Rexlion Well-Known Member

    Posts:
    3,666
    Likes Received:
    1,844
    Country:
    USA
    Religion:
    Christian attending ACNA
    Isn't it ironic that we cannot gain empirical evidence about that empire? :hmm:

    Language and words can be funny things. :laugh:
     
  17. ZachT

    ZachT Well-Known Member

    Posts:
    498
    Likes Received:
    472
    Country:
    Australia
    Religion:
    Anglican
    Parts of Scotland were. The Antonine Wall is north of both Glasgow and Edinburgh. And naturally the northern English Celts spoke a form of Gaelic (called P-Celtic, usually), not Brittonic (that being the southern languages like Welsh, Cornish, Breton, etc.). England only separated from Scotland and Ireland culturally and linguistically when the Anglo Saxons invaded. Before then they're all Britons, there are no Scottish and English. The Picts were not different from the Britons, they were just Britons that the Romans hadn't conquered yet.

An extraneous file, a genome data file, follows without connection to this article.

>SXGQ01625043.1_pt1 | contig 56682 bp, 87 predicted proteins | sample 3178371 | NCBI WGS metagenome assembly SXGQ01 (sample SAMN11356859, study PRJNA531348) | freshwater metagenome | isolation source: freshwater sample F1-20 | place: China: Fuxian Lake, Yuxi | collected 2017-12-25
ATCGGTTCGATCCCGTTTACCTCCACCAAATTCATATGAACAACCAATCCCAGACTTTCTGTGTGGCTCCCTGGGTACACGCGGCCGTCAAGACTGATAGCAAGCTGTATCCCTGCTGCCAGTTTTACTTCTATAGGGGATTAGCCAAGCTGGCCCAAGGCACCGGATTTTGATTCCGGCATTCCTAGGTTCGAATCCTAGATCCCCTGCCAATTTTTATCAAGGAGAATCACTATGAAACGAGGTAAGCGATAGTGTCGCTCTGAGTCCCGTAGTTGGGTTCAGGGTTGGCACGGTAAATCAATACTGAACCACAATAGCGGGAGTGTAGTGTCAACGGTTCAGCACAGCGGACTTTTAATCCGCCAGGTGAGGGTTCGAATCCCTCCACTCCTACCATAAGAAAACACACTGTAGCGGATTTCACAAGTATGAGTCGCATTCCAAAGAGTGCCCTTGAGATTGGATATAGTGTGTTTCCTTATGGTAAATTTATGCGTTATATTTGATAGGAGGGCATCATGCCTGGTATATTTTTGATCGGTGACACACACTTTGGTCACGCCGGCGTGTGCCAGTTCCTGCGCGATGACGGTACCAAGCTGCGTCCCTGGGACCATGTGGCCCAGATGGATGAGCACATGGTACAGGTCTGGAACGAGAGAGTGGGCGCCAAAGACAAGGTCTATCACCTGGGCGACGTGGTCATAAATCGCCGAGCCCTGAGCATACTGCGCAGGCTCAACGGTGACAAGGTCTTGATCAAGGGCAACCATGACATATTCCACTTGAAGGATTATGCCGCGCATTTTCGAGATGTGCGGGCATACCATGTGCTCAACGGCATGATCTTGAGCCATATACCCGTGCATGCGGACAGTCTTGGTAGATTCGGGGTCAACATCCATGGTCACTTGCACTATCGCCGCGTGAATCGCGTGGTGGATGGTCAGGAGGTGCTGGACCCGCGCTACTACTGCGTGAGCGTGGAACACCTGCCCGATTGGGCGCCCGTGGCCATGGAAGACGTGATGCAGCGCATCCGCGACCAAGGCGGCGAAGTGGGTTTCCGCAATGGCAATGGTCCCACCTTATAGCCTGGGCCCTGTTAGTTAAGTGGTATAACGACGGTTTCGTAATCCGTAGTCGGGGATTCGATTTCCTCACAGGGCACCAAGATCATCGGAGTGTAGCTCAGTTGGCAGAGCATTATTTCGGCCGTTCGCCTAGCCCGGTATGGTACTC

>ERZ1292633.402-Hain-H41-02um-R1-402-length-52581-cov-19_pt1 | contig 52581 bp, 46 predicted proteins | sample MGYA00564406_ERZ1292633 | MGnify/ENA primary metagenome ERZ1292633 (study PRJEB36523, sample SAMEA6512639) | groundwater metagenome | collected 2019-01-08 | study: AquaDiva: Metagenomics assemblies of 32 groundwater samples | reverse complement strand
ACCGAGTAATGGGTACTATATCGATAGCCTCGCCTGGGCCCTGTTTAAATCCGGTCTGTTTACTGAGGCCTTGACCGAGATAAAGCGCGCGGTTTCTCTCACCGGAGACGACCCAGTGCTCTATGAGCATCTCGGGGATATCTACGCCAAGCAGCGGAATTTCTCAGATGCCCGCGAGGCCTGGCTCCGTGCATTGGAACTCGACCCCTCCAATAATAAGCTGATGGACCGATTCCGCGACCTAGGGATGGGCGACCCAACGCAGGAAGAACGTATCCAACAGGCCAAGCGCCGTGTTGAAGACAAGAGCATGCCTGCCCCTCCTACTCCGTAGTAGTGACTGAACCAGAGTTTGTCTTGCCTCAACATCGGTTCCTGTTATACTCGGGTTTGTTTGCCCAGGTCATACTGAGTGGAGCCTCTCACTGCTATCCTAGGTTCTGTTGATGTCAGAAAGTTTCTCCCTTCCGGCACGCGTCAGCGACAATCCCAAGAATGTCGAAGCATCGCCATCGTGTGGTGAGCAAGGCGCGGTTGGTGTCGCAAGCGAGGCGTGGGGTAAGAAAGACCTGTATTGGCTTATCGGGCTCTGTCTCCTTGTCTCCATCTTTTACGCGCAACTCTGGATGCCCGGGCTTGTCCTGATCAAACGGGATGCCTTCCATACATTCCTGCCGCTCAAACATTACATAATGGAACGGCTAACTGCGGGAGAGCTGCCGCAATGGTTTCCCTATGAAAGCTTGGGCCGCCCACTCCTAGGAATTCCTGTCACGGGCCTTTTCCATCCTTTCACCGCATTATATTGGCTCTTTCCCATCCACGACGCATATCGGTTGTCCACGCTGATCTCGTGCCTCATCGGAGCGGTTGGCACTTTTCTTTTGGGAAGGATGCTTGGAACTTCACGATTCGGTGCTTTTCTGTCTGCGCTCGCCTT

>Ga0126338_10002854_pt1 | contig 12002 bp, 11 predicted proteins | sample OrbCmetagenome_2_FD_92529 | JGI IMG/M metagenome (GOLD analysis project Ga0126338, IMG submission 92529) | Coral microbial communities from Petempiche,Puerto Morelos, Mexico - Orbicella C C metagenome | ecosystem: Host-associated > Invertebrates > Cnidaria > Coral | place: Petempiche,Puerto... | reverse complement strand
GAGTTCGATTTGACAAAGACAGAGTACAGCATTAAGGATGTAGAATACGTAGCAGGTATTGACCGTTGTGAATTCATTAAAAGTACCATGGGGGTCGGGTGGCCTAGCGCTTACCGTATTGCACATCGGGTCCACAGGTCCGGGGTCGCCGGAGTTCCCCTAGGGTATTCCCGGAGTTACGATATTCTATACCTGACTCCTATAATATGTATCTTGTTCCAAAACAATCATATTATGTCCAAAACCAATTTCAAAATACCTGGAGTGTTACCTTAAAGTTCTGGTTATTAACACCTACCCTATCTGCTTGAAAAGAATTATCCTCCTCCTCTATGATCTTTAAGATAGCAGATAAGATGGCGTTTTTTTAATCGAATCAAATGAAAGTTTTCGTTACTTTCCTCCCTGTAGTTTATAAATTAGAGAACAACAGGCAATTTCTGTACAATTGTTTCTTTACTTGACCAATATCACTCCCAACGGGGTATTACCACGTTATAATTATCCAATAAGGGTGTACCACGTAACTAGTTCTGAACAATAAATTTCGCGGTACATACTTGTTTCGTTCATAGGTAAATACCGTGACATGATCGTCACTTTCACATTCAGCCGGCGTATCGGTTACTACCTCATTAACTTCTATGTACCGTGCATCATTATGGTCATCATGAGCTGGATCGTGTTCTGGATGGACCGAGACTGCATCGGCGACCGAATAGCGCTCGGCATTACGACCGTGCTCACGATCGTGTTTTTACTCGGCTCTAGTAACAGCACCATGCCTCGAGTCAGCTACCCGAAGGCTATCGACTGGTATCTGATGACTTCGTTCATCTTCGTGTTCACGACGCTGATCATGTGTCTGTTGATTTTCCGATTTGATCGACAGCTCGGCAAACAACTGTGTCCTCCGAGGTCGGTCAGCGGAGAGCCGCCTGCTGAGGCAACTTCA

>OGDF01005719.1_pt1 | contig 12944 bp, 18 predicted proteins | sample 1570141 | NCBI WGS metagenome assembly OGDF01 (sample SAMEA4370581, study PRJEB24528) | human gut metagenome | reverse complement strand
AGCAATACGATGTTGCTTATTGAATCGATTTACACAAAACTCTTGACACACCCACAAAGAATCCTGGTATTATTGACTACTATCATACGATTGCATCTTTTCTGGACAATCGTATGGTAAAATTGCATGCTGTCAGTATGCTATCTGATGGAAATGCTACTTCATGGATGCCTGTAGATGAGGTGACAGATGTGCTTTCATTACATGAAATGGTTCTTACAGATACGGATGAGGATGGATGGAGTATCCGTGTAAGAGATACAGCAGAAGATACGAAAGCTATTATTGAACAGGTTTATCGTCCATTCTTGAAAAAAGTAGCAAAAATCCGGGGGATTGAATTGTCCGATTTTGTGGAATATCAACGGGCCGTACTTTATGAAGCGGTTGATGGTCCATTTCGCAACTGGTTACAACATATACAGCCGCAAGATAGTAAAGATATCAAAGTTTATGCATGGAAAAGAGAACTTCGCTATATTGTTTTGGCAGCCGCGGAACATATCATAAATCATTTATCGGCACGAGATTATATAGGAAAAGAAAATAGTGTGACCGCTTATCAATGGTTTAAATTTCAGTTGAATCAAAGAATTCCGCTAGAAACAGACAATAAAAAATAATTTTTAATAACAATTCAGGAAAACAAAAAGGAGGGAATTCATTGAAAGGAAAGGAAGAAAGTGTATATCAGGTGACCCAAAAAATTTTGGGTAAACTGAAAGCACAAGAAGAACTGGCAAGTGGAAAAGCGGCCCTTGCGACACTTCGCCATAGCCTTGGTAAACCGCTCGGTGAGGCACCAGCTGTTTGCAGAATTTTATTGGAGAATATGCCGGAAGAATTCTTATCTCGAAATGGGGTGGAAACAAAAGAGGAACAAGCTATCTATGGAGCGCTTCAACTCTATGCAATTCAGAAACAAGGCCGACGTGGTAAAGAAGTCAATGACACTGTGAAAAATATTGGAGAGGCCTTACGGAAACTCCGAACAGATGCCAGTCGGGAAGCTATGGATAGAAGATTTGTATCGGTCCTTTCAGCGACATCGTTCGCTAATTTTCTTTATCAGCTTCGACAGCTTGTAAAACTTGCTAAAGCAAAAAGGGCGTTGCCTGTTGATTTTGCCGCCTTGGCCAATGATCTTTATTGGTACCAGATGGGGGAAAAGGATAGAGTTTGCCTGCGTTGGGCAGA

18. AnglicanAgnostic

    AnglicanAgnostic Well-Known Member

    Posts:
    586
    Likes Received:
    276
    Country:
    New Zealand
    Religion:
    none
    You need to mind your "Ps" and "Qs" :D. P Celtic is Welsh, Cornish and Breton. Q Celtic is Scottish and Irish Gaelic and Manx. In Roman Scotland the locals probably spoke Cumbric a P Celtic language that only became extinct about 1200AD or Pictish which is thought to have been a P Celtic language. Q Celtic ( Scottish Gaelic) was only introduced to Scotland from Ireland about 300 AD and was probably spread by conquest so probably didn't enter the Roman Empire to any appreciable extent by the time the Roman empire exited Britain in 410 AD.